Artistic Anatomy Lecture: Foreshortening

Get essential tips on how to draw a foreshortened human figure. Learn to identify key points on the figure that will make foreshortening clear and concrete.

Foreshortening is when an object appears to be shorter than it actually physically is, creating a point of view that is dramatic and challenging to portray in drawing. Lecture by Art Prof Clara Lieu.

Video Walkthrough

  • Foreshortening is when our point of view on an object makes it appear shorter than it actually is.
  • Foreshortening makes dramatic angles, and is often seen in dynamic action poses, especially in movies.
  • Foreshortening is an effective way to show depth, by depicting what is far away and what is close up.
  • Foreshortening emphasizes the viewer’s point of view.
  • When there is any foreshortening in the human figure, it makes the foreshortened area look weird.
  • Foreshortening is never going to look “normal,” so let it look weird!
  • Proportions go out the window with foreshortening, nothing is ever going to look “correct” when it’s foreshortened.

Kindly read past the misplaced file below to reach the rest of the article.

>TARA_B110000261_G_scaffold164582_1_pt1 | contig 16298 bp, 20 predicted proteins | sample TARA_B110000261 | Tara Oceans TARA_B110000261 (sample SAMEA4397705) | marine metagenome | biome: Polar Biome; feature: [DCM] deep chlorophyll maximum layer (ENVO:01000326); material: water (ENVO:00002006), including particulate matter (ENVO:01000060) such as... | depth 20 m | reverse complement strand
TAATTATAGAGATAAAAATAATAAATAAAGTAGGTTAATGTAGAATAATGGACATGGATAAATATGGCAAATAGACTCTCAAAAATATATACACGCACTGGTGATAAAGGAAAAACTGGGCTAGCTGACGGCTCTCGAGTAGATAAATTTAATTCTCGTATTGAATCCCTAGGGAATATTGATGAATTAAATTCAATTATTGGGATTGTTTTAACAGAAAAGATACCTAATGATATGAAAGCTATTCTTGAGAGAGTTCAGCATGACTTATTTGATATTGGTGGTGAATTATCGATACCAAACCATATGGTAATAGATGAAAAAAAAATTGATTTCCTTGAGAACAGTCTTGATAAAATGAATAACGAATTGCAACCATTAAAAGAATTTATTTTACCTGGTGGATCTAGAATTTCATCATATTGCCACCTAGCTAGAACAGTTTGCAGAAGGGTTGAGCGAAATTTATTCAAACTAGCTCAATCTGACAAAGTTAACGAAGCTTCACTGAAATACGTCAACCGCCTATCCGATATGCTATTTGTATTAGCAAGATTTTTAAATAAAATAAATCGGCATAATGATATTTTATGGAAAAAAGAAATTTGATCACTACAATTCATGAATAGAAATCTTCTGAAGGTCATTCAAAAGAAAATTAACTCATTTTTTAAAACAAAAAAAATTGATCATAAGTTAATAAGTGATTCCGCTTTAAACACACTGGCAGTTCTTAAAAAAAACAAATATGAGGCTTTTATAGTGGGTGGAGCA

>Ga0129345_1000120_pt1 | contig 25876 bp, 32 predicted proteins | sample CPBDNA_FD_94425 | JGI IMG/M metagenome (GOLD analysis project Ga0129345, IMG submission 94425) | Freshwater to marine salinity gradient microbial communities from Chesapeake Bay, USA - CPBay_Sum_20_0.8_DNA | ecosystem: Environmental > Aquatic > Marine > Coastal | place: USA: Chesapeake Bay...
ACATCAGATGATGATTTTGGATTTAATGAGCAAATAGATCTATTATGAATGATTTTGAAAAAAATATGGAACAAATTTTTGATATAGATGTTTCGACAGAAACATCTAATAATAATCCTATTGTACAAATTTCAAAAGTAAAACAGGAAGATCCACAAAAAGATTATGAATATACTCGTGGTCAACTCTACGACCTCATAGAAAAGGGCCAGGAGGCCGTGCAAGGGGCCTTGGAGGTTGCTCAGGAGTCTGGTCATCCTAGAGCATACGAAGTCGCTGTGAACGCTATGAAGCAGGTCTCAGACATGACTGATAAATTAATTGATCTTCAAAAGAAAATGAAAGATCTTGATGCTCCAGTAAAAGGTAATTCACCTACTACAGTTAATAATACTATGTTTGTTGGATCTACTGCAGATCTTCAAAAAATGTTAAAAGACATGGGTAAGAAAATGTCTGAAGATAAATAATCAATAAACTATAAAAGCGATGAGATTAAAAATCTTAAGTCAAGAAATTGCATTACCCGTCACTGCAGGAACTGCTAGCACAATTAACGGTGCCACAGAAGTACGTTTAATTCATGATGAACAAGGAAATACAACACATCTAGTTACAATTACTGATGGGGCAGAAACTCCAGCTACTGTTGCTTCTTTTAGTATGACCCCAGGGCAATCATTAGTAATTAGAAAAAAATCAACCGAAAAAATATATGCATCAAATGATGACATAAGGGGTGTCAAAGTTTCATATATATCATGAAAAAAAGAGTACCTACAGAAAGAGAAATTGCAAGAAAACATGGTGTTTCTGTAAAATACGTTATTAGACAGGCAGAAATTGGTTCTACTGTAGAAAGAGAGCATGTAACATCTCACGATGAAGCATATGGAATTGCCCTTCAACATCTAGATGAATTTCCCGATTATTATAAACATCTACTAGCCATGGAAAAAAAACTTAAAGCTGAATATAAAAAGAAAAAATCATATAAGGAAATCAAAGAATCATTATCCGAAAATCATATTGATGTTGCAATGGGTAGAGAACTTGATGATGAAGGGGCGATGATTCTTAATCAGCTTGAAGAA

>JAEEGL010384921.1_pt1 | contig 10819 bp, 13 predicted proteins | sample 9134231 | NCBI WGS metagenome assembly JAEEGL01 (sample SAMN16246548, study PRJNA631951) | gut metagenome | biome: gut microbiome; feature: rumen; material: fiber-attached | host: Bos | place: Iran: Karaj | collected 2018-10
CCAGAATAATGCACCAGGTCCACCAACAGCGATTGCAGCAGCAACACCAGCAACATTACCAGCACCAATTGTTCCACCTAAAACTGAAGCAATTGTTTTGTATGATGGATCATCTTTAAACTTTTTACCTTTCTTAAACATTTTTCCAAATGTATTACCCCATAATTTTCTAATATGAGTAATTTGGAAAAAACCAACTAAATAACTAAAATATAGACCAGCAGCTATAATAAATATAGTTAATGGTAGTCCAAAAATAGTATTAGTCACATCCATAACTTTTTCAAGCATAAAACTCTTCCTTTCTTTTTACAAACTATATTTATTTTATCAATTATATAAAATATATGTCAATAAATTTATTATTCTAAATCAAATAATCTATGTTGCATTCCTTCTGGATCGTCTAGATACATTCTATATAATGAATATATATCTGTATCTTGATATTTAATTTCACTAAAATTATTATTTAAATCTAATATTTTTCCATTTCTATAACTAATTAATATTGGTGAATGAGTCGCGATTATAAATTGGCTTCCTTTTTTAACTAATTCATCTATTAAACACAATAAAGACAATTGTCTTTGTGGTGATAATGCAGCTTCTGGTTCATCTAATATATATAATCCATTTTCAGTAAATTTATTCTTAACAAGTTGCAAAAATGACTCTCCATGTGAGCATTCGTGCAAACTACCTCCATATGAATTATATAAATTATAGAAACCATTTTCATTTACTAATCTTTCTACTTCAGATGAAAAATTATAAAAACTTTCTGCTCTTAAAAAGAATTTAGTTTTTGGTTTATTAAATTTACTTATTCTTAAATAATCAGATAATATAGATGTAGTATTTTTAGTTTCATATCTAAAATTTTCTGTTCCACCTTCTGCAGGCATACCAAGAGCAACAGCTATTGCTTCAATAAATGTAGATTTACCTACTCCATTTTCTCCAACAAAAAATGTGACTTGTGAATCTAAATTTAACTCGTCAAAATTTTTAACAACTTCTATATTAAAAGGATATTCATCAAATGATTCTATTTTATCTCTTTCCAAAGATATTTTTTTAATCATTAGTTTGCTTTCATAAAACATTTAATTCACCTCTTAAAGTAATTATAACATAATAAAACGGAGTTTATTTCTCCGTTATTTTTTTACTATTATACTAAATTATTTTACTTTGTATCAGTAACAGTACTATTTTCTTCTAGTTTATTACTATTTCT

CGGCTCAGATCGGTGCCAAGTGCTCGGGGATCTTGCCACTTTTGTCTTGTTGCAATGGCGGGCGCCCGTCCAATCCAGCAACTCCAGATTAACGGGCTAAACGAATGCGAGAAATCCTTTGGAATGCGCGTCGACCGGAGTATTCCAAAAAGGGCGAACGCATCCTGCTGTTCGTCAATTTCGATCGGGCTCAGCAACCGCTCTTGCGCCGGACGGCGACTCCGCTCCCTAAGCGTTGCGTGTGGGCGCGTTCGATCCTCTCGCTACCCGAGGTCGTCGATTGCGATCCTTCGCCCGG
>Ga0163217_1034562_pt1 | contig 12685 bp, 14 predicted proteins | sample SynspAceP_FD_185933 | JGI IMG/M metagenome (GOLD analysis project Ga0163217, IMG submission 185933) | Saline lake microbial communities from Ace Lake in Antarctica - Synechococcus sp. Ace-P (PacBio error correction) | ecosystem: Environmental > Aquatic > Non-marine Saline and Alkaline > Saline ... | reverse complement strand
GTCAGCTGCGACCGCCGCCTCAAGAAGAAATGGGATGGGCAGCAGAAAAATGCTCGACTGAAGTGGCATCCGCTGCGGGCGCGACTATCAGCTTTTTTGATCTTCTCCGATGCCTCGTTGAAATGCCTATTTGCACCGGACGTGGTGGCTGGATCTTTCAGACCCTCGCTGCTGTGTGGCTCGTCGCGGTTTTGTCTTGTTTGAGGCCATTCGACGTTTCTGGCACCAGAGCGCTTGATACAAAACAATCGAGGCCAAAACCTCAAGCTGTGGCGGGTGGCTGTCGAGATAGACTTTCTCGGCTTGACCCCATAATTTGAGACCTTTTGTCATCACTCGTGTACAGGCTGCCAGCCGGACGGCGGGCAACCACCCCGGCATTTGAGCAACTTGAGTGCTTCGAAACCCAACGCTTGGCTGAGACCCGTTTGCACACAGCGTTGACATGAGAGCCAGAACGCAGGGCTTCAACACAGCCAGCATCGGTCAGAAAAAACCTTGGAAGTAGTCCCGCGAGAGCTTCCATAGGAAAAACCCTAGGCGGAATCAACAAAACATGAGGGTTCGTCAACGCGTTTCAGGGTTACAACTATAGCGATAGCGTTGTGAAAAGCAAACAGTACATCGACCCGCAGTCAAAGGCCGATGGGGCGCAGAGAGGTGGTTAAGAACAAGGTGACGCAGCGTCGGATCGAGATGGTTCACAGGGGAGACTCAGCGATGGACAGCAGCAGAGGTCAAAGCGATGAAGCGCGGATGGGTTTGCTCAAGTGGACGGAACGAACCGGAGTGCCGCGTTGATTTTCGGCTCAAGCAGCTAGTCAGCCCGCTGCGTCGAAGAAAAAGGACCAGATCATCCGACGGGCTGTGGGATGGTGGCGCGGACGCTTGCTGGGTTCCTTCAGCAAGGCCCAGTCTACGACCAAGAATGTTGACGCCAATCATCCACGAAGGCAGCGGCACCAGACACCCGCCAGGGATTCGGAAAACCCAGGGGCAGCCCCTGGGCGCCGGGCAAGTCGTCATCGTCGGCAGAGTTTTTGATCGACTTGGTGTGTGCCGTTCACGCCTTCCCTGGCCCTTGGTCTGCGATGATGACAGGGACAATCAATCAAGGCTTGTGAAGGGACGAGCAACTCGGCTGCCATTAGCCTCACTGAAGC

• Sometimes foreshortening is much more subtle, you can see it in a finger.
  • Other times it’s the entire body which is foreshortened.
  • A foreshortened head means you are either above the figure, or looking up at the figure.
  • Facial features get squished when foreshortened!
  • With foreshortening, it’s common for body parts to “disappear” with that particular point of view.
  • Look for overlaps in the anatomy to help emphasize the foreshortening.
  • For example, show that the calf muscle is in front of the thigh.
  • Ultimately, foreshortening is simply a series of overlaps.
  • Exaggerate foreshortening when you see it to make it more pronounced.
  • Draw objects in the foreground bigger on purpose.
  • Make the objects in the background appear a bit smaller.

Prof Lieu’s Tips

One thing you can do to “cheat” with foreshortening, is I usually make the parts that are closer to the viewer a touch bigger than I think they should be.

I shrink the parts that are further back in space. That tends to give the foreshortening an extra nudge of drama which can be helpful to portray a sense of depth and space.

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